"The unauthorized acts of city authorities — that is, those ultra vires, in the sense that they are not within the general powers conferred, are not binding on the corporation, and corporations are not estopped by acts of corporate agents strictly ultra vires. A city may set up as a defense its own want of power under its charter to contract, but, in favor of bona fide holders of its negotiable securities, and, by parity of reasoning, those innocently dealing with it, and in good faith parting with property and expending money for its benefit, it may be estopped to avail itself of irregularities in the exercise of the power conferred."
These and many other authorities to the same effect may be found in a case-note to 7 A.L.R. 1248 et seq.
This distinction has been recognized and applied by this court. In Newport v. Railway Company, 58 Ark. 270, 24 S.W. 427, the town of Newport was sued to recover an amount alleged to be due on a contract to construct a levee. The court held that, inasmuch as the contract sued on was not within the scope of the corporate powers of the town, it could not be ratified, and the town was not estopped by having accepted and received the benefit of the work done under it. On the other hand, in Town of Searcy v. Yarnell, 47 Ark. 269, 1 S.W. 319, it was held that a municipal corporation has the power to dispose of property held for general convenience, pleasure, or profit. It was further held that a contract of sale by a municipal corporation which is fair and lawful, and fully performed by both parties, cannot afterwards be avoided by the corporation on the ground of ultra vires. The principle was again applied in the case of Town of Augusta v. Smith, 117 Ark. 93, 174 S.W. 543.
Again, it is insisted by counsel for the defendant that, even if the town of Norphlet should be held to be estopped from questioning the validity of the ordinance to the Norphlet Gas Water Company, this estoppel would not apply to the Natural Gas Fuel Corporation. As will appear from our statement of facts, this corporation received a charter from the State of Arkansas authorizing it to construct and operate pipe lines and gas mains for the purpose of furnishing natural gas to consumers. Pursuant to the authority thus granted, the company extended its gas mains and pipe lines to the village of Norphlet, under grants of some kind from the property owners allowing it to do so. It also acquired the right to lay its pipes and gas mains in the village of Norphlet and made arrangements to furnish about one hundred people who lived there with natural gas. When oil and gas were discovered, the population of the village began to increase rapidly, and the defendant extended its gas mains in proportion so that it might furnish gas to the inhabitants. At the time the town of Norphlet was incorporated the defendant had its pipe lines and gas mains all over the town, as they now exist, and was furnishing gas to between 275 and 300 domestic consumers and to about twenty-five industrial consumers. The record shows that there was no particular length of time to these contracts. They simply seemed to be during the will of the contracting parties. It is insisted that, under these circumstances, the right of the defendant was merely a license, and constituted no property right in it whatever.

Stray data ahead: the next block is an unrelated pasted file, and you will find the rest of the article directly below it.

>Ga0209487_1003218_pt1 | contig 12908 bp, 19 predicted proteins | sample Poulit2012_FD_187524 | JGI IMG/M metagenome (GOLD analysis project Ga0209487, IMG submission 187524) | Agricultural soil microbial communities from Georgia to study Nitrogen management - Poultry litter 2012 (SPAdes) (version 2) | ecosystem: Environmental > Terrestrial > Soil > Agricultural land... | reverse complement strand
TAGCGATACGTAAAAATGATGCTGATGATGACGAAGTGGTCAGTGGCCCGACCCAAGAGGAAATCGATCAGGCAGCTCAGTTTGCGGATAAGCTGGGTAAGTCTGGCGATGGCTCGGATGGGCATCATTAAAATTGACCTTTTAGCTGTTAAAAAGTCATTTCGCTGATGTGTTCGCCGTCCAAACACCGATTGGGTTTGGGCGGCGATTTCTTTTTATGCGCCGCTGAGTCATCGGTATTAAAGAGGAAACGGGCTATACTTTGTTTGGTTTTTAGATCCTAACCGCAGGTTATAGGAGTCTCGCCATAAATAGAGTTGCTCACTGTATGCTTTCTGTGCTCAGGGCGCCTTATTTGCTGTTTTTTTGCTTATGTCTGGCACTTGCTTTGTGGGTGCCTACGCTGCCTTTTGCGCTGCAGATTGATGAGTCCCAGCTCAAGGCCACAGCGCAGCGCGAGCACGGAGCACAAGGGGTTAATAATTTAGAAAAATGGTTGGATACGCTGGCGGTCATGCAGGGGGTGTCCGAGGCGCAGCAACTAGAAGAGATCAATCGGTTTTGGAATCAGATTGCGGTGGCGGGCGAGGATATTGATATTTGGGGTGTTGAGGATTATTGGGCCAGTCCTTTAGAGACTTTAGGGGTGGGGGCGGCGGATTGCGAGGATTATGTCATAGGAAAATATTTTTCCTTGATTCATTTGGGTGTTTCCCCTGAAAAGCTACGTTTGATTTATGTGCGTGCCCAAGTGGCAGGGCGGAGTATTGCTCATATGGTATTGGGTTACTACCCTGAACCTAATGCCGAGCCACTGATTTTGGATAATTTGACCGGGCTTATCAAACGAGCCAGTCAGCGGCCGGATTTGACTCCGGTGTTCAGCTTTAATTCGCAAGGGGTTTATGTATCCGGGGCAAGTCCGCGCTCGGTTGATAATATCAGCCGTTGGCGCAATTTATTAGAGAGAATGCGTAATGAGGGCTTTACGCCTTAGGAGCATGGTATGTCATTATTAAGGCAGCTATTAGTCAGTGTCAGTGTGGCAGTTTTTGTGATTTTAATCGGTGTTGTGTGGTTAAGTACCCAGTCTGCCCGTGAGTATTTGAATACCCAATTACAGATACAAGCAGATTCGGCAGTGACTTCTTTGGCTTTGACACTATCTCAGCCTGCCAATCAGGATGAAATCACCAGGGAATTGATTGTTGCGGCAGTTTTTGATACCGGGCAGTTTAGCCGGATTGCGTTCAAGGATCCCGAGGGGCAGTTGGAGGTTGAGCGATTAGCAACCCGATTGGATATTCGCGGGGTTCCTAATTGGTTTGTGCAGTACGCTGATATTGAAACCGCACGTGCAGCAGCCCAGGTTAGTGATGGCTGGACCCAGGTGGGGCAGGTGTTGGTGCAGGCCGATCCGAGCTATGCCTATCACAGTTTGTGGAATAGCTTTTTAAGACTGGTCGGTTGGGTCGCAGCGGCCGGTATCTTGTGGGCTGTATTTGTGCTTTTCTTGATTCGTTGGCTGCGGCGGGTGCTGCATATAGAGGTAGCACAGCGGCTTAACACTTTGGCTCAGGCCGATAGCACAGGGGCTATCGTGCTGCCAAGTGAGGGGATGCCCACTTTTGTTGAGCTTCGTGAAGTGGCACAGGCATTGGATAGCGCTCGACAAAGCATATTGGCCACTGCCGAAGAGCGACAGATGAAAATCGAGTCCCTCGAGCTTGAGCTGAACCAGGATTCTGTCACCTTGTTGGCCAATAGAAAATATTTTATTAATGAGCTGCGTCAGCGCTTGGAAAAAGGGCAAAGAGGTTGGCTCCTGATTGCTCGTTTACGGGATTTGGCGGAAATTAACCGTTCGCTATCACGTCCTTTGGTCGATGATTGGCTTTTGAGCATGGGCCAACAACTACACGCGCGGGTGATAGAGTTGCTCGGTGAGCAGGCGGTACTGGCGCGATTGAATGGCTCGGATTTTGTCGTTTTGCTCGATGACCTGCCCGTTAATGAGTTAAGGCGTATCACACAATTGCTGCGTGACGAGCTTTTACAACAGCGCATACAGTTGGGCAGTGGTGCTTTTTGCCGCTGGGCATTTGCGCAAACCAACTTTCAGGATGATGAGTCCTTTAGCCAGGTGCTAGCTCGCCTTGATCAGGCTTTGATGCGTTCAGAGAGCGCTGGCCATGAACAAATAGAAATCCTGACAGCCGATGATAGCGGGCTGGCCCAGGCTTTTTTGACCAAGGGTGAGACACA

In New Orleans Gas Co. v. Louisiana Light Co., 115 U.S. 650, it was held that municipal corporations constitute a part of the civil governments of the State and their streets and highways, which is the province of government to render safe. In carrying out this duty the distribution of gas by means of pipe lines in the streets or highways of a city is a franchise to be granted for the accomplishment of a public purpose.
Again, in City of Louisville v. Cumberland Tel. Tel. Co., 224 U.S. 649, it was held that the right to use the streets in a city for the purpose of a public utility "has been called by various names — an incorporeal hereditament, an interest in land, an easement, a right-of-way — but, howsoever designated, it is property."
This principle has been recognized and applied by this court in Clear Creek Oil Gas Co. v. Fort Smith Spelter Co., 148 Ark. 260. In that case it was held that a corporation, organized under our statute for the purpose of developing and marketing natural gas, had a right to maintain its lines of pipes for that purpose along the public highways and the streets of cities or towns, with the consent of the authorities thereof, and that such corporation might become a public utility corporation if it wished to do so, but that, in any event, by complying with the statute as to its organization, it would acquire the right to extend its pipe lines and furnish gas to private consumers.